From what I know, by what you wrote, your husband broke away because he knew his gambling would be discovered, meaning his losses, deep down knowing what he did was wrong. HIs losses are probably more than you can imagine and he knows this would not be acceptable. So he is most probably hiding at this point, trying to strategize his next move. I can’t say for sure, but from what I know, and what others write here it may be the case. He will probably reappear, asking for forgiveness, professing his love for you, and this is where the ball will be in your court.
You will have to decide what to do. Take him back? Create consequences if he were to gamble again. And if he isn’t in denial of his gambling and is sincere that he has a gambling problem and wants help what is he going to do about it. There has to be a committed from him. It is going to be up to you. That is why you must seek active recovery for yourself and your decisions will also influence your daughter.
She is still at an age where the hurt she may feel if things don’t work out with your husband, won’t leave lasting scars. However, if you just let your husband get away with his gambling, she will see this, as we all know here, once the cg gets deeper in the addiction gambling any money they can get their hands on. It will have a huge impact on finances. So think about this.
If it were me, I would not contact him, I would let him contact you and explain himself. Don’t feel like a fool, because you are a very smart person who is seeking help because you know his compulsive gambling is not normal and you have seen the ugly of it.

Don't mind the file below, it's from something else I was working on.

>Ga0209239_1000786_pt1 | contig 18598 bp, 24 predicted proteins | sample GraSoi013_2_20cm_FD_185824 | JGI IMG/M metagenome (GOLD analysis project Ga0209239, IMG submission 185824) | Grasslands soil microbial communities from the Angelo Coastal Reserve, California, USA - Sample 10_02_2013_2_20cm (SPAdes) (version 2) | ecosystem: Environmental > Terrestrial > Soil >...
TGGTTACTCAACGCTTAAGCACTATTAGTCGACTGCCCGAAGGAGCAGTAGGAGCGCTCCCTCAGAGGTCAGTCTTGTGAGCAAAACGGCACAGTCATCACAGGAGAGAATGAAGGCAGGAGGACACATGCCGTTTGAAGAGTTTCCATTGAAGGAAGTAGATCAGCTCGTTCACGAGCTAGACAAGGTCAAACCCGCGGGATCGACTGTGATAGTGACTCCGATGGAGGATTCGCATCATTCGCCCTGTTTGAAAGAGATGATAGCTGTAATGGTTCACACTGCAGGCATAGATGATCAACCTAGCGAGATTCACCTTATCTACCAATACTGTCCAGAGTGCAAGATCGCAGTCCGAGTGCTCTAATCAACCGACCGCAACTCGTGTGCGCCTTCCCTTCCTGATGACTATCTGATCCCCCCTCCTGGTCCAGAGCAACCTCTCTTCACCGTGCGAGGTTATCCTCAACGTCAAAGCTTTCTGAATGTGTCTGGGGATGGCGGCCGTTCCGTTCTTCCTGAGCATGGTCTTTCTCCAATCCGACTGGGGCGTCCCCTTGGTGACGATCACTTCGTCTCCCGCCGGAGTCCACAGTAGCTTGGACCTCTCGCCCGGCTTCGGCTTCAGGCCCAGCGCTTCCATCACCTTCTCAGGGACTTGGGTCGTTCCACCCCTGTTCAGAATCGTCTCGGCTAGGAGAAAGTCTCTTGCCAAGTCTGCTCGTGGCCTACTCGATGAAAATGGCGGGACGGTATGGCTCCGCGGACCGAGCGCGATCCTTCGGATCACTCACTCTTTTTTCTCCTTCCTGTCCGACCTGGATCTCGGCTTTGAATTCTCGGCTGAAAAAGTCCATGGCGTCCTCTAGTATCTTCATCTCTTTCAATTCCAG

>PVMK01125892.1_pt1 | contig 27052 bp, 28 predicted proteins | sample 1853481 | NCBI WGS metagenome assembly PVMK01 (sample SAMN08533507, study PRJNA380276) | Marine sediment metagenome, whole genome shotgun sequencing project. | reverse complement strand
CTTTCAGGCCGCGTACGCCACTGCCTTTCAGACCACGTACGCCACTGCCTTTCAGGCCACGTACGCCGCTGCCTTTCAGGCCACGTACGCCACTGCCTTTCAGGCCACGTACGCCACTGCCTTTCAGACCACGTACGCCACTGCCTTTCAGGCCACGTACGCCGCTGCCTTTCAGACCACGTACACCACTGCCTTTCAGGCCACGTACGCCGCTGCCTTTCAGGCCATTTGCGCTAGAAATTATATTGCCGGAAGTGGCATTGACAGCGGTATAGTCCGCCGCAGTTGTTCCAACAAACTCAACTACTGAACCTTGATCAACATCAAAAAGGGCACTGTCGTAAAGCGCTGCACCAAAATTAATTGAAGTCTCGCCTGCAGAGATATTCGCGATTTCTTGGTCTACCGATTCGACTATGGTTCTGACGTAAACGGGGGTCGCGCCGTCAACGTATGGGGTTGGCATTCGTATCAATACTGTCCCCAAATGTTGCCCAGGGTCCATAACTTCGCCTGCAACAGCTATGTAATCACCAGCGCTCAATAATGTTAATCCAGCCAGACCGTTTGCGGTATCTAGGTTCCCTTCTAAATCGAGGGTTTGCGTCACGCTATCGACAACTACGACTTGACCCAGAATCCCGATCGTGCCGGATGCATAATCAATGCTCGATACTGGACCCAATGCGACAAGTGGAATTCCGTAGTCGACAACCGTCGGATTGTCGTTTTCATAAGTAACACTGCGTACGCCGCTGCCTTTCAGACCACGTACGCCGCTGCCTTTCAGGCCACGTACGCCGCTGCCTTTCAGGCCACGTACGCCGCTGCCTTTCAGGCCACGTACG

We have many wonderful members here, who will be here to support you. In the meantime have fun with your daughter at Disneyland Paris, how exciting. Seven is such a wonder age, my youngest is 8.
Twilight26 July 2015 at 8:56 pm #4002
Thank you so much for your kind words, I don’t know what I’m more upset about, that the man I loved has lived a lie, that he walked out, or that I have to let him go.
I am English and he is South African, we went through hell fighting the odds to get visas so we could start a life here in the UK. Now I dont know if he ever loved me at all. I am so confused I dont know if he married me for love, for visas or that the gambling just took over. I just wish he would have given me an explanation.
Thanks again, your words mean so much. Xx26 July 2015 at 10:56 pm #4003twilight16Participant
It is certainly normal to have questions about love and motivation racing in our minds. We think how could have there been love, when the reality of what was going, hence the gambling was happening behind our backs. I wouldn’t doubt his love for you; as you wrote what you two went through hell fighting to get your visas. However this doesn’t change what is happening now with his gambling.